Southeastern Asset Management, the largest non-Japanese investor in Olympus, said the maker of medical optics and cameras should publish minutes of board meetings related to a series of controversial payments made during a string of acquisitions.

Southeastern said in a letter, written on October 20 but made public on Monday, it wanted to review minutes from meetings which preceded and followed the takeovers of Gyrus, Altis, Humalabo and News Chef and a number of abnormally large payments made to financial advisors as part of the transactions.

Olympus has a storied history in imaging and a high quality medical franchise that is worth significantly more than the share price, Southeastern said in the letter addressed to former Chairman and Chief Executive Tsuyoshi Kikukawa, who resigned from his post on Wednesday.

Your duty to the company and all stakeholders requires that corporate governance and management match this quality and history, the letter continued.

Executives at Olympus are struggling to convince shareholders it acted properly in paying a record $687 million (428 million pound) in advisory fees to two obscure firms related to the $2 billion acquisition of British medical equipment maker Gyrus in 2008.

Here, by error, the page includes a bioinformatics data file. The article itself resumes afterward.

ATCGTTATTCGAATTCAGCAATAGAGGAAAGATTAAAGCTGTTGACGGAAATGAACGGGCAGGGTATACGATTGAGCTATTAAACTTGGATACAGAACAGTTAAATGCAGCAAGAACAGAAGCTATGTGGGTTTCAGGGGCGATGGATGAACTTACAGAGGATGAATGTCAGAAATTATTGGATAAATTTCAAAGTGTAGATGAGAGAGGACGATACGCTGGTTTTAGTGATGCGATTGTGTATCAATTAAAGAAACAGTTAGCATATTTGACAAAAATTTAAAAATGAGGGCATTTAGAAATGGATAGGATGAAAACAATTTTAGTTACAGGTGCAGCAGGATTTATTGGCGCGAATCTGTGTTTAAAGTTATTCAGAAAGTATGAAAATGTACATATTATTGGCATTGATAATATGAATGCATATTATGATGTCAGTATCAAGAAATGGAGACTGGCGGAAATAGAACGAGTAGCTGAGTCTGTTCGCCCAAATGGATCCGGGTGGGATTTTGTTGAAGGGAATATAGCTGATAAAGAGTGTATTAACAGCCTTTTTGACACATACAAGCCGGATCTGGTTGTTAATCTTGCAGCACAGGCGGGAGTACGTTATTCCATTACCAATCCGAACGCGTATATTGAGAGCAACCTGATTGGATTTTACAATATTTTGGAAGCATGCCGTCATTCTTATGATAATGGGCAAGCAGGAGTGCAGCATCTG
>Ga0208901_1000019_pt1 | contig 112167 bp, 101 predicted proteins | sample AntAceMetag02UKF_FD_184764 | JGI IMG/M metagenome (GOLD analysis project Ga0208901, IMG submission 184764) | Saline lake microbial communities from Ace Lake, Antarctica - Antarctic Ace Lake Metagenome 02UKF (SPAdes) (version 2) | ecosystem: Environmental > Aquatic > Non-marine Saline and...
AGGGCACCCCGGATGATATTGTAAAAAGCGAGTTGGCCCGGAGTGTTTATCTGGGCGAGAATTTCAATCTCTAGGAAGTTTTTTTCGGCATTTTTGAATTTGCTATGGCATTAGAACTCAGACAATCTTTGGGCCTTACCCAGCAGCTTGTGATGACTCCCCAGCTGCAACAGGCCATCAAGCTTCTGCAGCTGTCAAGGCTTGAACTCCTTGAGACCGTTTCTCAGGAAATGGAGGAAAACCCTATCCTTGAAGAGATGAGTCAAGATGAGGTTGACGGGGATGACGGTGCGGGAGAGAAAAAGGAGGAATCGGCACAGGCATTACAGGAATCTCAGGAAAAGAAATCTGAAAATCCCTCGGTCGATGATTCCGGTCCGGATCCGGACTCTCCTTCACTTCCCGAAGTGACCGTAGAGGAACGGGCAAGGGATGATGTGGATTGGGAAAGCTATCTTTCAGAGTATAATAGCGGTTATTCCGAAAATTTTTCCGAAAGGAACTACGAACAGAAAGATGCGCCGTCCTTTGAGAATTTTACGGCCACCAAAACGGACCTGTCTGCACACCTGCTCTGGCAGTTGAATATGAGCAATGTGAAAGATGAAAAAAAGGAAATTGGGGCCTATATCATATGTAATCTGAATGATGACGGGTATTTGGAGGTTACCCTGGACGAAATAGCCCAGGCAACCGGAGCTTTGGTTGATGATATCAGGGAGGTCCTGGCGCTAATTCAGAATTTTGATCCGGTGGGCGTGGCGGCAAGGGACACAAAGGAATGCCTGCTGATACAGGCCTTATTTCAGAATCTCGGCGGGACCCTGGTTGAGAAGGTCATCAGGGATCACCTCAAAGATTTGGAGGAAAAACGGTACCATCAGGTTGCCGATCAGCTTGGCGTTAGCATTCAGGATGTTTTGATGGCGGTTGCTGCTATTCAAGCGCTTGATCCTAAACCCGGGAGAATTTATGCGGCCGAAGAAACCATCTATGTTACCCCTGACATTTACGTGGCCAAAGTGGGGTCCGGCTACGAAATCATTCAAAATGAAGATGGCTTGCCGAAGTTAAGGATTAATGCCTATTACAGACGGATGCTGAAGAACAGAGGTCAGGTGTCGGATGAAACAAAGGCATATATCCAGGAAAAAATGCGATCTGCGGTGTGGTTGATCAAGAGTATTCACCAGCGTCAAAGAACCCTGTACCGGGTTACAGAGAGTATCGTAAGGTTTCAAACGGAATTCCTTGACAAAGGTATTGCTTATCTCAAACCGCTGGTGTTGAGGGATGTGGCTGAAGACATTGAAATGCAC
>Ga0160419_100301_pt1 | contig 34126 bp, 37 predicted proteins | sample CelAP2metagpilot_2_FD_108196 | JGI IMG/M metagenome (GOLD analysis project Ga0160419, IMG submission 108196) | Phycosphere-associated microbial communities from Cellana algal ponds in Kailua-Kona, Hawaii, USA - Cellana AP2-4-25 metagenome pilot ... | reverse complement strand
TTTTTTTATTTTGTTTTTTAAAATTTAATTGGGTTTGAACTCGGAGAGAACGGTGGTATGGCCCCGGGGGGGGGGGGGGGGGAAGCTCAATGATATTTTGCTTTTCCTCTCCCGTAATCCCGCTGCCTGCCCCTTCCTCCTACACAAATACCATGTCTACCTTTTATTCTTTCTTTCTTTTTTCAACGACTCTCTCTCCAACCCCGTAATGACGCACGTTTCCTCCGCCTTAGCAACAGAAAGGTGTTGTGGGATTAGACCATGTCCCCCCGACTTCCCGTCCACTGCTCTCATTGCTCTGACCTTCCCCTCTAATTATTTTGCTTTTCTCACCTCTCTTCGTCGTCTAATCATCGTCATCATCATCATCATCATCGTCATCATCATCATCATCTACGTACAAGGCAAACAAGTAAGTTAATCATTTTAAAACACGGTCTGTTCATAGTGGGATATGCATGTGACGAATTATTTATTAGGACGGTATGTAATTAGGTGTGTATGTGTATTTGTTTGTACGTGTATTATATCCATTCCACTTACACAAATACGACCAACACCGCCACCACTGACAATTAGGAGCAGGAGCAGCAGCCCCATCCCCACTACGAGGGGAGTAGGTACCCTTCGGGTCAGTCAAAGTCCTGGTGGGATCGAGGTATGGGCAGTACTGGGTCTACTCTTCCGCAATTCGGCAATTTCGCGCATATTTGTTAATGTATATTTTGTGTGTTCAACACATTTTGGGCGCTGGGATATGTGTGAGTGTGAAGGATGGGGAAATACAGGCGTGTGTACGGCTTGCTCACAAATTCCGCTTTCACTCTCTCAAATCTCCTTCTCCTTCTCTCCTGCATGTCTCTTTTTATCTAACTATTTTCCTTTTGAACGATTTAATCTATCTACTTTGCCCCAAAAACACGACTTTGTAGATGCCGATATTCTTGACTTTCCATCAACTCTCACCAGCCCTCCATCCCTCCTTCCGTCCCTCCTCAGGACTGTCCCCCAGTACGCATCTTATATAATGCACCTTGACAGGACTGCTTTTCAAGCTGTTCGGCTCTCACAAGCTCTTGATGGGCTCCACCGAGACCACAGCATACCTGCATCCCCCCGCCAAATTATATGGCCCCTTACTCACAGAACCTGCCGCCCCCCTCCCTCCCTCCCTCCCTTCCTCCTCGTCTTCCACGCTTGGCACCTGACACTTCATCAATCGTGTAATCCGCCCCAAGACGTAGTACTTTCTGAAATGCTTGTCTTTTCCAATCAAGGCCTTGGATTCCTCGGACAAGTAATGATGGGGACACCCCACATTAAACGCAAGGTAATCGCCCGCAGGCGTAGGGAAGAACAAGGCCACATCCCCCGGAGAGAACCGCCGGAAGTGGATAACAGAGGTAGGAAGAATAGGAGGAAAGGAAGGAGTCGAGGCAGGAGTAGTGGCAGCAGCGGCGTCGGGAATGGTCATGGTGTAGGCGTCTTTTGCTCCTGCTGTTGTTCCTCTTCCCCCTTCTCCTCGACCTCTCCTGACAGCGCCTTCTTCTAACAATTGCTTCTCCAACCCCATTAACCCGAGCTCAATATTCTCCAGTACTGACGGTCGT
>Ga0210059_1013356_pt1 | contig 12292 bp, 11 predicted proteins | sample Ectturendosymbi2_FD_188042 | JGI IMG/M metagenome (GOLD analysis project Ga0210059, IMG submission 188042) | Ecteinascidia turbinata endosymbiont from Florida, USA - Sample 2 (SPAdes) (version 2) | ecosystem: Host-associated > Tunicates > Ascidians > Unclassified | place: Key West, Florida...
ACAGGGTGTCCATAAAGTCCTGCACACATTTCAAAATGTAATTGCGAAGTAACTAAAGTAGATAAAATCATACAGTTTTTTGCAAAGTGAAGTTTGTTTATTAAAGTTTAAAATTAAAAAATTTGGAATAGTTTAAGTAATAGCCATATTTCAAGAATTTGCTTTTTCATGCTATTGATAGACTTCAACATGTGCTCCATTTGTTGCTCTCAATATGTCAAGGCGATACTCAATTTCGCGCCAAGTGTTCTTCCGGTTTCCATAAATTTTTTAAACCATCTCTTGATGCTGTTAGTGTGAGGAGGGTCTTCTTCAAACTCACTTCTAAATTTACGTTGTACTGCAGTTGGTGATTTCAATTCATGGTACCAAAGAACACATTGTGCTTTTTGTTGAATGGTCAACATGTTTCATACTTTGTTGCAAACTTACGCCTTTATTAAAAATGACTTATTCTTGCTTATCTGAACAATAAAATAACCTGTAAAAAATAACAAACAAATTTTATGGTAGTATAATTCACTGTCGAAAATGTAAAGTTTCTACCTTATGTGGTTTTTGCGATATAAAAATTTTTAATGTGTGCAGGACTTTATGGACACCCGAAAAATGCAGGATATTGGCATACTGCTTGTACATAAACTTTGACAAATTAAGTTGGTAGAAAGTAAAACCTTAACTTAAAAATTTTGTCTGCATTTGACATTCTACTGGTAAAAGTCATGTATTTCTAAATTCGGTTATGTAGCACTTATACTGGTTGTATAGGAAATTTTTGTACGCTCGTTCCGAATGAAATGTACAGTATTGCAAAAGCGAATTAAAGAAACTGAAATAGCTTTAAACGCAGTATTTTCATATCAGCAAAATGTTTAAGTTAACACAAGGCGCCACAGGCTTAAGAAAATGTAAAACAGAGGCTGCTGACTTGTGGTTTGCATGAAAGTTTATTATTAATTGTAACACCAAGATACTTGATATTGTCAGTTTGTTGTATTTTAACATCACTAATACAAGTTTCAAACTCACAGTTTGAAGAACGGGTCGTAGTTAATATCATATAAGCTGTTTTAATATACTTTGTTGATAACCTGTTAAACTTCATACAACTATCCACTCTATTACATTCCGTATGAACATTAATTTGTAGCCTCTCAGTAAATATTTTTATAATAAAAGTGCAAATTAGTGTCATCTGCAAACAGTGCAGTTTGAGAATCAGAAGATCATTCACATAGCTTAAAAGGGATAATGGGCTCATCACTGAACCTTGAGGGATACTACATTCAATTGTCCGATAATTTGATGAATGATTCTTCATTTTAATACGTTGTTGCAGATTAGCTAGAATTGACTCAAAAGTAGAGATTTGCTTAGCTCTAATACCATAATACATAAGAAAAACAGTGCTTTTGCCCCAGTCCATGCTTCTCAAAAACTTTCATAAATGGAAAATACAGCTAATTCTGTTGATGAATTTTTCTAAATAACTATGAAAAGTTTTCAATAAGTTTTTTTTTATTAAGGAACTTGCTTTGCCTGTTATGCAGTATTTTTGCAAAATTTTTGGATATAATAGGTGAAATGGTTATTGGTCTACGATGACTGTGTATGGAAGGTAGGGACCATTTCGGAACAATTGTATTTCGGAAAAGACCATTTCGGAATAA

The scandal, which has reignited debate about the quality of corporate governance in Japan, erupted when Olympus fired ex-CEO Michael Woodford on October 14 in what he has described as a boardroom coup sparked by his persistent questions about the payments.

They can release the board minutes; this week or tomorrow and it could make a lot of these questions go away, Josh Shores, a principal at Southeastern Asset Management said.

We have requested them, they said no on technical grounds that they couldn't just give them to us, to which we said we didn't want them exclusively -- they should be given to everybody. But they just said no, he said.

Japanese Prime Minister Yoshihiko Noda has risked the ire of politicians and the private sector by calling on Olympus to clarify the payments, citing worries about Japan's reputation as a rules-based market company, the Financial Times reported on Sunday.

In his first press conference in charge of the 92-year old company, Shuichi Takayama defended all four takeovers and the payments involved as part of an ambitious corporate strategy to reduce over-reliance on the endoscope business.

In Monday's letter, Southeastern reiterated calls for an independent audit of Olympus's financial affairs to answer questions about the acquisitions including whether the advisors were in any way affiliated to Olympus.

Southeastern also wants to know why Woodford, who told Reuters on Friday he has met with U.S. federal prosecutors, was not allowed a hearing at the final board meeting and why the company is yet to commit to the appointment of a third-party auditor to oversee the investigation.

The concern is that a committee is coming, but it is not going to be a good committee, Shores said, explaining the fund manager's reasons for making the private correspondence public.

The make-up of the committee is absolutely critical. We are just trying to keep the integrity of the committee such that when the answers come out, we can all trust them, he added.

(Reporting by Tommy Wilkes and Sinead Cruise; Editing by Jon Loades-Carter)